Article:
How many of us, as adults are guilty of wasting time on screens? I’m sure everyone should be raising their hands. This week Screenagers tackles this issue with teens and tweens in the article below:

I am impressed by the number of tweens and teens who tell me they feel bad about spending a lot of time on screens. These young people say things like “I hate that I wasted the day away.” I then ask if they ever talk about this feeling at home. Generally, they say “no” because they don’t want their parents to say something like “yeah, see I told you so,” or “well, you should have known and just gone outside.”

It is summer now, and plenty of youth are spending many hours on screens. Finding ways to help them identify the feelings of “time wasted” can then help them to learn how to resist the urge to be on screens. Even if your child will not openly say they feel like they are wasting time, now is a great time to have a conversation because it will surely come up again during the school year when they are trying to finish their homework but the urge to check social media or watch a Youtube video keeps them from reaching their goal of finishing their work. Suddenly homework is not done and it is 10 PM, or later, much later.

Here are four ways you can share your strategies not to waste time to help them foster their own

  1. Talk about times you choose to indulge in screen time for entertainment. Maybe it’s when you finish a big work project, or it is your one night a week when you watch extra TV. Your kids might be surprised that you have thought this through. Modeling this idea is essential.
  2. Talk about how you find that it is so easy for you to avoid doing something challenging and to do something that feels like “wasted time” to you such as watching way too many movie trailers (i.e. me). The challenging task could be something like calling a friend you need to resolve a conflict with, or calling your tax accountant, or calling HBO yet again to cancel your online subscription, and they keep saying they will have someone call you, but they never do.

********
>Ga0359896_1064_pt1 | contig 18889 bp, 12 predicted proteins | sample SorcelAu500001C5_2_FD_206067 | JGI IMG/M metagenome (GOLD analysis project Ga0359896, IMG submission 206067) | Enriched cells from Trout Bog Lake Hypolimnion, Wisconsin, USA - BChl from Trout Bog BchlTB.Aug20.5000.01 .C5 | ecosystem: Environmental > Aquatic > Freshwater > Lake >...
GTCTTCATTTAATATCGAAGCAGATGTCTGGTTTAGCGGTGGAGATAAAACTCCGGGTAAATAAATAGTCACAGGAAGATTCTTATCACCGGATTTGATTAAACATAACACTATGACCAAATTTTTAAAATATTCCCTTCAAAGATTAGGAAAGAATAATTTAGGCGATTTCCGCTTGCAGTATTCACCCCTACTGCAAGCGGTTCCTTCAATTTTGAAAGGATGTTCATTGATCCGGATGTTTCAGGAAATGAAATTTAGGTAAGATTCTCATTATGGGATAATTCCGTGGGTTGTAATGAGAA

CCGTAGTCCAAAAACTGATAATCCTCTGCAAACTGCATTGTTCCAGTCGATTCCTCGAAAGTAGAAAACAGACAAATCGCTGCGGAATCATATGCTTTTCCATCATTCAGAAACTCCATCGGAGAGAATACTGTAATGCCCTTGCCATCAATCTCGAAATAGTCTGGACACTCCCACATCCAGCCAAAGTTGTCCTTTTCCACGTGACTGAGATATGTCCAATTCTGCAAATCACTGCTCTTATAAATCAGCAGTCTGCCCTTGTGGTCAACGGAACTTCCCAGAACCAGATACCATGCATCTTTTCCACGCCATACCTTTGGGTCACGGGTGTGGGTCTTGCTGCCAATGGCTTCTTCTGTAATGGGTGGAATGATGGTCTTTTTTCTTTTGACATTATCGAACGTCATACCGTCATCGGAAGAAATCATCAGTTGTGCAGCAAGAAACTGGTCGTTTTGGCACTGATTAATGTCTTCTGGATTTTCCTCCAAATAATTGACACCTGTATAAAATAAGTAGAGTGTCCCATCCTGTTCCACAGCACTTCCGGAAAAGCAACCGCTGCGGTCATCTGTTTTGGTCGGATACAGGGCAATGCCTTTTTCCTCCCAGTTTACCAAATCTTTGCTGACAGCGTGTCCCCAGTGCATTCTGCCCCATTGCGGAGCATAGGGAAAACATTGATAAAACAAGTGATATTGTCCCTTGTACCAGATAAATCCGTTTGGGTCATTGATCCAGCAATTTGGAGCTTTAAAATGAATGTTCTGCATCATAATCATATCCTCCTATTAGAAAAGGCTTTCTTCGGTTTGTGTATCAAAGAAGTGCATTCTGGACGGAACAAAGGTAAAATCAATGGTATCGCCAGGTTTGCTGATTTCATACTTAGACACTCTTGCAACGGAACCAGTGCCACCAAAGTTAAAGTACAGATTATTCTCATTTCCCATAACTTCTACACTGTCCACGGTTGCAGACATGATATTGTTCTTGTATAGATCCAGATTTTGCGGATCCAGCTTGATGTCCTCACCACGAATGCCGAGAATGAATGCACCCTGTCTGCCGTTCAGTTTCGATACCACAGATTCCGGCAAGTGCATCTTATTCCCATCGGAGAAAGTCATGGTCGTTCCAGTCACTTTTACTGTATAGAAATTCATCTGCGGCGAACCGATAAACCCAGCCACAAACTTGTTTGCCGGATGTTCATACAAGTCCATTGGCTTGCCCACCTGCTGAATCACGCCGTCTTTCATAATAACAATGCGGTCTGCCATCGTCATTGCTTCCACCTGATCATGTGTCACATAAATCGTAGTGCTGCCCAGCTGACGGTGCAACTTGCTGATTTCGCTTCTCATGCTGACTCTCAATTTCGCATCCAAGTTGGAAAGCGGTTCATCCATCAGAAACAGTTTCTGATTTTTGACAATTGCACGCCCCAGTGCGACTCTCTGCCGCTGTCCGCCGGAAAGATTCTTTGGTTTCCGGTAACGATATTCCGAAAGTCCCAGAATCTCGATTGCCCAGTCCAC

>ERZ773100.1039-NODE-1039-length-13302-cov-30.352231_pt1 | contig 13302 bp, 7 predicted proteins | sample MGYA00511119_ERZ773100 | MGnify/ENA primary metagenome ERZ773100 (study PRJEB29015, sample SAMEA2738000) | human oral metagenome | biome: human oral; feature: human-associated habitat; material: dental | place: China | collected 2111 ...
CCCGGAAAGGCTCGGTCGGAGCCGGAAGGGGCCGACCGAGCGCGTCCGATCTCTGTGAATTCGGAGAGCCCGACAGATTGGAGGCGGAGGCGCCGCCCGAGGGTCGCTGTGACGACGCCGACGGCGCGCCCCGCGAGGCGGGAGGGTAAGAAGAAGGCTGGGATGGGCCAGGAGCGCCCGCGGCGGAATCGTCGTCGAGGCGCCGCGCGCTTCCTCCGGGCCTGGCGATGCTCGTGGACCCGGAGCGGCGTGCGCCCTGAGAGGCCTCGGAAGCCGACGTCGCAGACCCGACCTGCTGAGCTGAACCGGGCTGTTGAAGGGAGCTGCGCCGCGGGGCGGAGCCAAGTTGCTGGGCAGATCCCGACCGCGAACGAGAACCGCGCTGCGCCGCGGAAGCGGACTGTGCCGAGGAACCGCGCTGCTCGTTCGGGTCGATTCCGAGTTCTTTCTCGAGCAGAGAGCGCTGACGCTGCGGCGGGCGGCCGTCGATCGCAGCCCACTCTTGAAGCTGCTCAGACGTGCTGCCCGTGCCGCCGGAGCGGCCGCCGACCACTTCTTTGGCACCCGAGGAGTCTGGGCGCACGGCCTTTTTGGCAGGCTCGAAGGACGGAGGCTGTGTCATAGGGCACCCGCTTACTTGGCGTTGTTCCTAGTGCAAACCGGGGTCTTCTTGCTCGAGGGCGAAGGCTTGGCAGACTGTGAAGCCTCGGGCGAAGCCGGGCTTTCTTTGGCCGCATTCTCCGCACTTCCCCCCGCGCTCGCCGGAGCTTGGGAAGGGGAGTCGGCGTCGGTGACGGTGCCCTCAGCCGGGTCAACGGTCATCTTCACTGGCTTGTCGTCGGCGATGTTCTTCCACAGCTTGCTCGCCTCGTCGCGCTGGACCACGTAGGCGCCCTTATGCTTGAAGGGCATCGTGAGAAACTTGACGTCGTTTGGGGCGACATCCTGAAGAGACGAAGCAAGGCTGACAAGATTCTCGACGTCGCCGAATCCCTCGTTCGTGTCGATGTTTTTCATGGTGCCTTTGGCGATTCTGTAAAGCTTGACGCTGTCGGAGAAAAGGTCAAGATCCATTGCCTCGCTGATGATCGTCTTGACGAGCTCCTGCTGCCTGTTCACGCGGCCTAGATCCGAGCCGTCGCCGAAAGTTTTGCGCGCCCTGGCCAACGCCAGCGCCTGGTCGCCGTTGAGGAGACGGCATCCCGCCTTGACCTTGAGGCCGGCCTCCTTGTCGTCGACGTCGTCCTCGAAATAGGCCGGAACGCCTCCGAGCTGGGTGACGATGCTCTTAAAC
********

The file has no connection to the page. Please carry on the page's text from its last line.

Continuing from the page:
3. Talk about the idea of a “Precommitment strategy,” a term coined by a Nobel-prize winning economist named Thomas Schelling. His concept was to organize things in a way that would ensure success by setting up systems that would make it difficult for you to back out later, and thereby fail at your goal. If you know you waste precious sleep time by bringing your screen into your room at night, the precommitment strategy would be to set a rule for yourself to not to bring the screen into your room so that you will not even have to deal with the dilemma of going on your screen and then to tell yourself to stop.  
  4. How do you forgive yourself when you end up feeling like you “wasted time?” This act is important to identify because when we beat ourselves up for doing what we had set out not do, we often then react by continuing to do the activity that made us waste time. For example, “wasting time” watching yet another Black Mirror episode might make you upset that the bills did not get paid. Then, as a way to soothe yourself from the stress and self-deprecation this brought on, you go right back to watching more episodes. Instead, if you you can stand back a moment, breath, and use your self-compassion and resilience tools to say something like “I needed to watch all those for a reason,” or “I am not sure what it was, but I am going to let this pass and not get anxious over it,” or “I will begin again,” or “I will try tomorrow.” Whatever you say to yourself, share with your kids.

If you have a loved one struggling with appropriate screen usage, please contact Tamara Ancona, MA, LPC at (678) 297-0708 for an evaluation, and to discuss the best treatment options available.